To The Beat of His Own Drum
February 2022: Gustava, a lonely psychiatrist in her mid-50s, travels to Tromsø to take her own life. She is worn out by countless job changes and relocations. And harbors no hope for a world that is destroying itself.
But a sudden intervention causes her to abandon her venture. Instead of choosing death in Tromsø, she heads headlong for Venice with the intention to regain an appetite for life.
At home, Gustava's mentally unstable brother Mikael finds his sister's suicide note and sets out to find her. The journey takes him first to Tromsø and then to Venice. Gustava is named after Gustav von Aschenbach - the main character in Thomas Mann's novel Death in Venice. Mikael thinks that Gustava will die in Venice just like Aschenbach. Now a wild search begins.
The novel's backdrop is the horror year 2022, and the war in Ukraine, corona and climate crisis. But the backdrop is also literature, in particular Death in Venice.
‘Christina Hesselholdt is the uncrowned queen of Danish prose (…) Her new novel has a psychological seriousness that her novels don't usually have, and fortunately she still doesn't care about how a story is traditionally composed. All the familiar qualities are still there, the fantastic, lively, joyfully attentive sentences, the humour that seems to ooze out of her characters, the absolutely masterful ability to write about those of us who are not young anymore but aren’t completely decrepit either. Those of us who are not done with their lives. With Hesselholdt, these characters have a strong uneasiness in them, but also a gluttony, a desire for more, which paradoxically makes the reader happy and feeling uplifted.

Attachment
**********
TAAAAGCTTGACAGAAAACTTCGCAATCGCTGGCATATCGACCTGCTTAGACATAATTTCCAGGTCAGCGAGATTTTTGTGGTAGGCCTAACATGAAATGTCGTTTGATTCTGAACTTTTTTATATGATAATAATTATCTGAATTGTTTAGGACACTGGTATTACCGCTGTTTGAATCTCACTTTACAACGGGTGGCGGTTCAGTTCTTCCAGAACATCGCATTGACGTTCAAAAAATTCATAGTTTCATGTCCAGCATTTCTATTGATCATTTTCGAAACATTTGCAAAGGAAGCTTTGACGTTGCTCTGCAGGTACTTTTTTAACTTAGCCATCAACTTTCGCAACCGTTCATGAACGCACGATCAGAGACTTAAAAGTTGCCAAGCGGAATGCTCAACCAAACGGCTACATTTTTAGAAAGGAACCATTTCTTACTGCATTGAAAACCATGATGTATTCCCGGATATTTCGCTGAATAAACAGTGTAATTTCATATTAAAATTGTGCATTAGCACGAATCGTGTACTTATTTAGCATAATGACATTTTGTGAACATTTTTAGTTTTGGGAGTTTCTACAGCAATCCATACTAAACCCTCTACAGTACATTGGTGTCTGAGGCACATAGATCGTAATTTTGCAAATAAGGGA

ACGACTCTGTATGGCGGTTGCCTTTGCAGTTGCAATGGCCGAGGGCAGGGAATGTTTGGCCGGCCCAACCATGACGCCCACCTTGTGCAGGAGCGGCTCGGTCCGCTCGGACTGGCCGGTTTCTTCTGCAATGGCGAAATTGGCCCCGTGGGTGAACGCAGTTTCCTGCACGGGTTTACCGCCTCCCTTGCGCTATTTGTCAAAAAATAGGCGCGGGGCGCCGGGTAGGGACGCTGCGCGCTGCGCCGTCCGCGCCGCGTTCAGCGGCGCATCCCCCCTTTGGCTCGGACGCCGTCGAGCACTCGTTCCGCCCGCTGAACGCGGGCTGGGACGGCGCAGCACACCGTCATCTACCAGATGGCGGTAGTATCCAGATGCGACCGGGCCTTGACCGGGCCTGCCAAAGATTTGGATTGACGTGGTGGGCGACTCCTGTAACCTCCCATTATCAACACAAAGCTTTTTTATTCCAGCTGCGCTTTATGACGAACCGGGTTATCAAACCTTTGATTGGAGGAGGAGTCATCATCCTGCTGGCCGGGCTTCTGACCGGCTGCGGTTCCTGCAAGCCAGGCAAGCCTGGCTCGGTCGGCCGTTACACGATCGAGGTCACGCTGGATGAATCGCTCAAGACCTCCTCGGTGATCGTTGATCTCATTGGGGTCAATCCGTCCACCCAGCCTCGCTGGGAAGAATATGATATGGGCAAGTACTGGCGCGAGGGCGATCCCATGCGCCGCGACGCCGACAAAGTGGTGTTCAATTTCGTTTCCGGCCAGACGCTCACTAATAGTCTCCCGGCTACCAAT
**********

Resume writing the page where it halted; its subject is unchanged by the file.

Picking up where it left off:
One also recognizes – as safe and well-known characteristics of the authorship – Hesselholdt's indifference to any notion of how a story is normally composed. We recognize the polyphony, the fact that her protagonists and a narrator take turns to speak, and sometimes also react to each other, quarrel, fire’. – Information
‘Precision procession. With the most touching, digressive suspense, Christina Hesselholdt tells the story of a suicidal psychiatrist with a hot-headed younger brother hot on her heels. (…) The writing itself is on a slightly oblique flight to heaven. Between concreteness and feeling. If fiction was given the importance it deserves this novel would be breaking news on tv’ - Weekendavisen
‘Gustava goes to Tromsø to die and then to Venice to live. That, in short, is the story of Christina Hesselholdt's latest novel (…) It is a good idea to set these two characters in Venice: a recently converted suicidal woman and a rich, colourful, love-hungry man. Venice's murky alleys, luminous waterfront, rotting foundations, luxury of colour, and layers upon layers of literary descriptions and mythological references have everything to appeal to both the lust for life and the death drive, the lust for depravity and the lust for colour.(…) Hesselholdt, as usual, writes with complete virtuosity and embraces her fragile characters with witty tenderness.’ – Politiken